THE PLACE FOR THE RICH AND FAMOUS
By Dominick A. Merle
The British imported African slaves to this tiny island in the 17th Century to cut sugar cane. In the process, they lent the slaves their accents and introduced them to staid old English traditions like polo, cricket afternoon tea…that sort of thing.
It would take more than 300 years before black leadership emerged and the island gained its independence. And now, the governing Bajans "import" tourists to fill the beaches---with the vast majority of those sunseekers coming from merry old England. So, in effect, today's Brits are paying the black Bajans for the right to holiday on this Caribbean hideaway. As the saying goes, turnabout is fair play. The Bajans still enjoy cricket, polo and afternoon tea, but they do it to a distinctly different beat than the former landowners, and the island's economy---now centered on tourism instead of sugar--- never looked better.
New construction and major renovation projects are at an all-time high and no one seems to remember when the last business went belly-up. Consequently, although the entire island is a mere 34 kilometers long by 22 kilometers wide, it can take an hour and a half to drive from one point to another during rush hour, which is most of the time. Anyone who doesn't have a job here probably doesn't really want one, and just about everyone you talk to is bullish about Barbados. Take Marilyn Sofer. She left a solid job as general manager of the Toronto Hilton, a thriving operation, to become general manager of the Barbados Hilton, a start-up property with no guarantees. "Everybody thought I was a little crazy," Marilyn said, "but I didn't see any way we could fail down here."
So far, her intuition has paid off. Open for less than a year, the hotel began with a 37 percent occupancy rate and was in the 90s regularly when I visited in December. "All that and sunshine year around," she added.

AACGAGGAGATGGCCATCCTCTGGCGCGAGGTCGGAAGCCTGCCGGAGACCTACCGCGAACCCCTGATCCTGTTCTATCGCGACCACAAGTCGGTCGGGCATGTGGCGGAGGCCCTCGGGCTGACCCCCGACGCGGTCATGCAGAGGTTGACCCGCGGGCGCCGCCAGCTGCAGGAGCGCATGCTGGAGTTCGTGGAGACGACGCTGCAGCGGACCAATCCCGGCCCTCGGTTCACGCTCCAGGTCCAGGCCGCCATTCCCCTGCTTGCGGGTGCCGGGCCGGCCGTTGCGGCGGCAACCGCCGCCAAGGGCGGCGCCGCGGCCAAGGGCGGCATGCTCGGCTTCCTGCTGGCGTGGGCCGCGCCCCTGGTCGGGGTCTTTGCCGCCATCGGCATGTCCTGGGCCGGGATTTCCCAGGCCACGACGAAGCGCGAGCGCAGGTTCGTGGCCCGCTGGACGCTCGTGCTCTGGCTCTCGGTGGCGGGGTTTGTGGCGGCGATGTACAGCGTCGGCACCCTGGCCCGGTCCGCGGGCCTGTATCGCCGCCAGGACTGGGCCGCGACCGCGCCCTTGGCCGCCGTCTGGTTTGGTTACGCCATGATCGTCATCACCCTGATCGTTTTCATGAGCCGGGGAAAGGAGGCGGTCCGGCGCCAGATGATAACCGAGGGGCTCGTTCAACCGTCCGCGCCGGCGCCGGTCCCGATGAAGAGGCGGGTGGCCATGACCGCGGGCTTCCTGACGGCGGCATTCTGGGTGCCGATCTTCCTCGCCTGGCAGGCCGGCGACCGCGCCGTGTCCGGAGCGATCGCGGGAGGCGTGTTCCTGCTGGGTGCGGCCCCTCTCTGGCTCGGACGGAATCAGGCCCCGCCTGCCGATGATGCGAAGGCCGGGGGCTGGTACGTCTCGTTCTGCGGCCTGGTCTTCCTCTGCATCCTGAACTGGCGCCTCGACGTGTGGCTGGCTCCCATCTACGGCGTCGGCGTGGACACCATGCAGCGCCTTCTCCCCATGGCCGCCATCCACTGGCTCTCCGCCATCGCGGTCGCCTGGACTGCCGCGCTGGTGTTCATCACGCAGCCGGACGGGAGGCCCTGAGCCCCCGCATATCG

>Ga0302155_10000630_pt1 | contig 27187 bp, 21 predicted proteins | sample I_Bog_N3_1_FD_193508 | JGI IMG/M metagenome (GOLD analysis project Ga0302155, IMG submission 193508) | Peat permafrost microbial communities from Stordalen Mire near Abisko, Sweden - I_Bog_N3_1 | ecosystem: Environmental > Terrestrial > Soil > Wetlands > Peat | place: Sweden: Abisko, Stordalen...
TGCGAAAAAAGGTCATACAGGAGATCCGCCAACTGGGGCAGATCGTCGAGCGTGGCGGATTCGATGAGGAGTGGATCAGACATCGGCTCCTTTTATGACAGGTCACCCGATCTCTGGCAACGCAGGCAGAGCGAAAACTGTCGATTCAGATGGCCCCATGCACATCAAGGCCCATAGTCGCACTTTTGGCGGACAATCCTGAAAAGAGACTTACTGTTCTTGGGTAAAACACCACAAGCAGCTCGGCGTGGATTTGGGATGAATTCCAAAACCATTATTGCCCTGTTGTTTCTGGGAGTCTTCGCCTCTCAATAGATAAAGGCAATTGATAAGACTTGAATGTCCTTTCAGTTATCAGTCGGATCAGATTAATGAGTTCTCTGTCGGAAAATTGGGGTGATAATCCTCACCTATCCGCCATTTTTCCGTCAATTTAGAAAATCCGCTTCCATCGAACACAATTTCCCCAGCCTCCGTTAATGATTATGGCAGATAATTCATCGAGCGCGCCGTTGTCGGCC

Just up the road, and just about everything is just up the road on this cozy island, is the plush Sandy Lane resort where the price of an overnight ranges from $850 to a whopping $25,000! You read right---$25,000 for one night in a 7,300 square foot, 5-bedroom villa during Christmas and New Year. The sprawling resort was built in 1961 and its guest list reads like a veritable Who's Who—Queen Elizabeth, Aristotle Onassis, Jacqueline Kennedy Onassis, Frank Sinatra, David Niven and even the reclusive Greta Garbo all slept here. In 1996, in a dazzling display of confidence, the entire resort was demolished, then rebuilt and expanded in the same neo-Palladian style as the original. This multi-million dollar overhaul took five years, and a lot of moxie. "We were confident that our guests would return," said chief executive Michael Pownall. "The soul of the original complex is still here."
Again just up the road, we visited Cobblers Cove, a boutique-style luxury hotel with the charm and elegance of an English country house. The 40 suites there, ranging from about $400 to $2,400 a night, open to terraces and balconies with views of the gardens or the seas. "Privacy and elegance are what our guests expect," said general manager Ross Stevenson. "The emphasis is on peace and relaxation, not partying."
Yet there is something for just about everyone on this island, including the party people, who usually converge around the Bridgetown area. "We pack a lot of diversity into a little space," said our driver, Emerson, who took us on a half-day tour of the island. "And then I get to meet people like you from all over the world every day. It's kind of like I'm a tourist myself."
Barbados is surrounded by over 70 miles of beaches, with the vast majority of the resorts on the west coast facing the Caribbean Sea. For the most part, the Atlantic east coast is too rugged and dangerous for swimming, but many international surfing competitions take place there annually, particularly around the picturesque village of Bathsheba.